Pomona book festival honors reading

Storyteller Adrienne Riley, as her character Granny Goodbook, reminds children to maintain good reading habits, Saturday at the Pomona Civic Center. As Granny Goodbook, Riley performs as a grandmother who promotes literacy and reads children books at the library. A group of children gathered around her as she started her act, which was the first at Pomona Reads!, a celebration of children’s literacy, featuring author signings, panels and reading activities./photo by Emily Lau
Storyteller Adrienne Riley, as her character Granny Goodbook, reminds children to maintain good reading habits, Saturday at the Pomona Civic Center. As Granny Goodbook, Riley performs as a grandmother who promotes literacy and reads children books at the library. A group of children gathered around her as she started her act, which was the first at Pomona Reads!, a celebration of children’s literacy, featuring author signings, panels and reading activities. / photo by Emily Lau

Chris McMahan
Staff Writer

The Pomona Reads book festival helped encourage reading as well as provide entertainment for all ages at the Pomona Civic Center Saturday.

Along with a plethora of books to choose from for both adults and kids alike, Pomona Reads also had a full orchestra to help create an imaginative atmosphere.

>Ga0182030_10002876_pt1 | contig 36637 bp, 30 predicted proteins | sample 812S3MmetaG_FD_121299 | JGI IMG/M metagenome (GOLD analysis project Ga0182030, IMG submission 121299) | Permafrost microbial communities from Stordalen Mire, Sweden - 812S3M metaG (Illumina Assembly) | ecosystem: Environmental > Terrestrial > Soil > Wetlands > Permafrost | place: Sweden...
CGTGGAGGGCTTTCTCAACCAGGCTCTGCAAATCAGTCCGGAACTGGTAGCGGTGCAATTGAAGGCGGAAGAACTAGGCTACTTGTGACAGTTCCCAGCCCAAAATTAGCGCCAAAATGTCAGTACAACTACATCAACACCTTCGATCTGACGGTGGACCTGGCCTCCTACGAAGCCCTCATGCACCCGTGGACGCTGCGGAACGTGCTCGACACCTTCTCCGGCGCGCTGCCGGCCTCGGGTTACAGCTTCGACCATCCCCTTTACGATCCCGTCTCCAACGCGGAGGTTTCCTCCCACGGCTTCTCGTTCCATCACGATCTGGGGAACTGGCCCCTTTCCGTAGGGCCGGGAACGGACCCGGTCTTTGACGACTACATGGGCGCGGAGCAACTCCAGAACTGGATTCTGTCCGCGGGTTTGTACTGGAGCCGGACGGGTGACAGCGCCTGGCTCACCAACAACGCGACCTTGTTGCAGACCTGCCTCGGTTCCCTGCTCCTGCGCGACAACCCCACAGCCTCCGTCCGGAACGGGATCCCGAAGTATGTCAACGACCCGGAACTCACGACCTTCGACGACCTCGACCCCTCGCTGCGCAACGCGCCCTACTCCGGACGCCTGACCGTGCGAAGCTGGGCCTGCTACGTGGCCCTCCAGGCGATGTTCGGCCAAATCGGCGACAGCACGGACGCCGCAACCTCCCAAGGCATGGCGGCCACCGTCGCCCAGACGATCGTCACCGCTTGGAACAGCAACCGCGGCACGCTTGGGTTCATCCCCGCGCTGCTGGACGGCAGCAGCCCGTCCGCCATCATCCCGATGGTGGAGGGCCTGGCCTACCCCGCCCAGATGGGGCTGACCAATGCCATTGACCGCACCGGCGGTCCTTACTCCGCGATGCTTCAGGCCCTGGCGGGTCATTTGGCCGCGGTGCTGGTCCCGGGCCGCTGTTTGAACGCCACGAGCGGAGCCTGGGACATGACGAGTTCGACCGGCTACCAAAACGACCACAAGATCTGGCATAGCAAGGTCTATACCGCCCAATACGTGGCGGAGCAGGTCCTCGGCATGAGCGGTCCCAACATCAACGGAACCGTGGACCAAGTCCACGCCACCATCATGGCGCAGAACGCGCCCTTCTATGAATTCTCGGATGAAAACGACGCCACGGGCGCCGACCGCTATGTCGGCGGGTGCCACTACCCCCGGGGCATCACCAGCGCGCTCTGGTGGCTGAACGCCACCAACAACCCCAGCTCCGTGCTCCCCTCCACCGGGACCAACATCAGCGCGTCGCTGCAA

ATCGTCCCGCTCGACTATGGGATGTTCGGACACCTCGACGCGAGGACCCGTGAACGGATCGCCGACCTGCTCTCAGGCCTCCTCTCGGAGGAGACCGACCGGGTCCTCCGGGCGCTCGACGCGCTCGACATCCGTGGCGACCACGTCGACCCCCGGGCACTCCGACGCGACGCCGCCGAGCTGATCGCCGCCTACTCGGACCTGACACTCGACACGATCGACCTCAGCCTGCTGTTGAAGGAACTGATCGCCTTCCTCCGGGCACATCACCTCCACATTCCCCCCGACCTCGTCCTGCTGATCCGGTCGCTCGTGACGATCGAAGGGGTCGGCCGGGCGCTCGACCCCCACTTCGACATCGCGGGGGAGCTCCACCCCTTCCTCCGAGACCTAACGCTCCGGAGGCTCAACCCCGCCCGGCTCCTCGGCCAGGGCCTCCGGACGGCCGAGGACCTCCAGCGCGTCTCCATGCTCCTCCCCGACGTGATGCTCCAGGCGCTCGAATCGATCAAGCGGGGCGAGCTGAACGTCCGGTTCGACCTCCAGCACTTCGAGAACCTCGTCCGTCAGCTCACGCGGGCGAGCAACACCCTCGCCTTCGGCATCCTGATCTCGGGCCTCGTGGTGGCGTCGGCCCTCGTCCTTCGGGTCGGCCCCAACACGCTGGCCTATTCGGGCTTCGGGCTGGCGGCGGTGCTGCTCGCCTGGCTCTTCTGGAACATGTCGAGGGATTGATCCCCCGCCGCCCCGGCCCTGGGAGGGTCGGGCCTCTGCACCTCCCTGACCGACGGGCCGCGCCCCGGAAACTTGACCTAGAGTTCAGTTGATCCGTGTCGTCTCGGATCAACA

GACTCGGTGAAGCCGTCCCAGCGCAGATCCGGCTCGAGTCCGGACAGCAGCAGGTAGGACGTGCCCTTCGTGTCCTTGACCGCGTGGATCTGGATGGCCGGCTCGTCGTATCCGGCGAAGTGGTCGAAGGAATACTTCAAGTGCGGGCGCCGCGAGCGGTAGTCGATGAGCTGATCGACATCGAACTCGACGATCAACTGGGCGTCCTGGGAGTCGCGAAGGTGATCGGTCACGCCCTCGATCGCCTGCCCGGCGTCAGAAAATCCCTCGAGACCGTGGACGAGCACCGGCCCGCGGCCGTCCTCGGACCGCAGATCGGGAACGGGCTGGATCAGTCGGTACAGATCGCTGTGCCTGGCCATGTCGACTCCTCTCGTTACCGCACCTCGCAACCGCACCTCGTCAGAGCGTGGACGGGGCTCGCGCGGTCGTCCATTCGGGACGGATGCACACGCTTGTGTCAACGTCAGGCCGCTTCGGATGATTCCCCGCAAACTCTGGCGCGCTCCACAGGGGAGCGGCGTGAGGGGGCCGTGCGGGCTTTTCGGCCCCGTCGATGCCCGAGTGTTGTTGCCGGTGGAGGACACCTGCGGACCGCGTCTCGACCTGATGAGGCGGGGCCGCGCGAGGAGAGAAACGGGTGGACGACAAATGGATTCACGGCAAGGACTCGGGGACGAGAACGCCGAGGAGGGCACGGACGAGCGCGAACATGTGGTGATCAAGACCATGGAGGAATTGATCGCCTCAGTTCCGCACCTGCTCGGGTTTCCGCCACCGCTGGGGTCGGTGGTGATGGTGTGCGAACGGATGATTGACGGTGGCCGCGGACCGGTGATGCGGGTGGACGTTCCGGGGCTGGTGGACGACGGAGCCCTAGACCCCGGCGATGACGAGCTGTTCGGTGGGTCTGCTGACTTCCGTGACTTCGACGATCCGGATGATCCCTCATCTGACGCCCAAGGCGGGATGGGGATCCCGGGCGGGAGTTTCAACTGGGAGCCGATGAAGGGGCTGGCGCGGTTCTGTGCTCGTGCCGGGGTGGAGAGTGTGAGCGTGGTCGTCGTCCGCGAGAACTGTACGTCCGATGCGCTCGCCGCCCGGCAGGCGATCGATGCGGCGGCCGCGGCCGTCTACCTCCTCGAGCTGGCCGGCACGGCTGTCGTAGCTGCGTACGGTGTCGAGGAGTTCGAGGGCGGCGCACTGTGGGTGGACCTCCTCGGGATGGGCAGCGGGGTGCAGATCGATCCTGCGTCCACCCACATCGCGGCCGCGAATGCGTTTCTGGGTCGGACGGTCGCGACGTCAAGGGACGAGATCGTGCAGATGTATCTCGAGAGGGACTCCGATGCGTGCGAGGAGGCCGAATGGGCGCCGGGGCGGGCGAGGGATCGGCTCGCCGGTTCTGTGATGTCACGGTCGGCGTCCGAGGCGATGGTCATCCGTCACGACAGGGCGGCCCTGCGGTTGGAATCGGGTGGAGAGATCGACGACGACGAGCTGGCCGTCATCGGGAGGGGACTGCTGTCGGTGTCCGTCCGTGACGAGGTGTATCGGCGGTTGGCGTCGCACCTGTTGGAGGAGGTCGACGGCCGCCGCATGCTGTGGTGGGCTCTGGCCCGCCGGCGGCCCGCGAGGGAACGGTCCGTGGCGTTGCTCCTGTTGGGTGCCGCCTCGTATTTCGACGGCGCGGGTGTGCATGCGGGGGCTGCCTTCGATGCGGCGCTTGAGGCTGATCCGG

The main focal point of the event was to encourage reading, especially among children.

“Reading is lifelong learning,” volunteer Anne Henderson said. “It provides whole new worlds for you.”

One of the organizations in attendance was the child development program for the Pomona Unified School District, which helps bring awareness to child development in the community by helping them in school.

Luis Valadez, a supervisor of the program, said that reading is important for children because it builds their vocabulary and desire for learning.

“I think that it is one of the biggest stages in child development,” Valadez said.

Along with reading, there was also artwork by local artists to help engage young students.

Cynthia Garcia, a Pomona resident, said her daughter is now interested in painting, but acknowledged that reading was at the center of the event for good reason.

“It provides a lot of resources to improve their vocabulary,” Garcia said.

There were panels held in the library and city council chambers to discuss a range of topics from why children should read comics to science fiction and fantasy novels for older readers.

Residents were also able to sit at the steps of city hall and listen to poetry readings.

Among children, reading has become more of a task than a hobby, city employee Adrian Valdez said.

“I think that reading has lost popularity in recent years,” he said.

Valdez helped organize the event and said students aren’t interested in reading because things like video games distract them.

But he said that an event like this helps bring people together from all parts of the city and can change the trend of reading among children.

Chris McMahan can be reached at christopher.mcmahan@laverne.edu.

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